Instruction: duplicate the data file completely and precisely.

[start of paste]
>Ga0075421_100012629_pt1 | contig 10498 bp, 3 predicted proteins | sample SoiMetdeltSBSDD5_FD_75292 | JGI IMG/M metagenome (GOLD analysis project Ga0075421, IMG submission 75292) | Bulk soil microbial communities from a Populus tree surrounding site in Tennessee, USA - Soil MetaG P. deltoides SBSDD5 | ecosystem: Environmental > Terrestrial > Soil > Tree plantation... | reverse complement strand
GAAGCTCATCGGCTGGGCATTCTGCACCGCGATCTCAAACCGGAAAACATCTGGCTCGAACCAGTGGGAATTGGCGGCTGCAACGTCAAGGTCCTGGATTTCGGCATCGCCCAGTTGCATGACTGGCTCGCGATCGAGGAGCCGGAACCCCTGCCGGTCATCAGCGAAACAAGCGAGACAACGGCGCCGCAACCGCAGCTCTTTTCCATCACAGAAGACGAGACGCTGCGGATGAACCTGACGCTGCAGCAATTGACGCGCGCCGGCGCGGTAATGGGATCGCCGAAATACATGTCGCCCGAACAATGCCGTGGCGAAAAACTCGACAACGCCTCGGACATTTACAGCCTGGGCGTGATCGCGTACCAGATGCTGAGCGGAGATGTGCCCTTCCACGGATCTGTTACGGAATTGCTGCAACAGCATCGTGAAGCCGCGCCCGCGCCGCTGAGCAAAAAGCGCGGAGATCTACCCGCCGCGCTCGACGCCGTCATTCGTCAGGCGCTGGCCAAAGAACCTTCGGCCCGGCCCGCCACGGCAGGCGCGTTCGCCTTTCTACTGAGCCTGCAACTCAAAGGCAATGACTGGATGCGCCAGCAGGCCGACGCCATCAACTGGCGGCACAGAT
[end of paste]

>Ga0075421_100012629_pt1 | contig 10498 bp, 3 predicted proteins | sample SoiMetdeltSBSDD5_FD_75292 | JGI IMG/M metagenome (GOLD analysis project Ga0075421, IMG submission 75292) | Bulk soil microbial communities from a Populus tree surrounding site in Tennessee, USA - Soil MetaG P. deltoides SBSDD5 | ecosystem: Environmental > Terrestrial > Soil > Tree plantation... | reverse complement strand
GAAGCTCATCGGCTGGGCATTCTGCACCGCGATCTCAAACCGGAAAACATCTGGCTCGAACCAGTGGGAATTGGCGGCTGCAACGTCAAGGTCCTGGATTTCGGCATCGCCCAGTTGCATGACTGGCTCGCGATCGAGGAGCCGGAACCCCTGCCGGTCATCAGCGAAACAAGCGAGACAACGGCGCCGCAACCGCAGCTCTTTTCCATCACAGAAGACGAGACGCTGCGGATGAACCTGACGCTGCAGCAATTGACGCGCGCCGGCGCGGTAATGGGATCGCCGAAATACATGTCGCCCGAACAATGCCGTGGCGAAAAACTCGACAACGCCTCGGACATTTACAGCCTGGGCGTGATCGCGTACCAGATGCTGAGCGGAGATGTGCCCTTCCACGGATCTGTTACGGAATTGCTGCAACAGCATCGTGAAGCCGCGCCCGCGCCGCTGAGCAAAAAGCGCGGAGATCTACCCGCCGCGCTCGACGCCGTCATTCGTCAGGCGCTGGCCAAAGAACCTTCGGCCCGGCCCGCCACGGCAGGCGCGTTCGCCTTTCTACTGAGCCTGCAACTCAAAGGCAATGACTGGATGCGCCAGCAGGCCGACGCCATCAACTGGCGGCACAGAT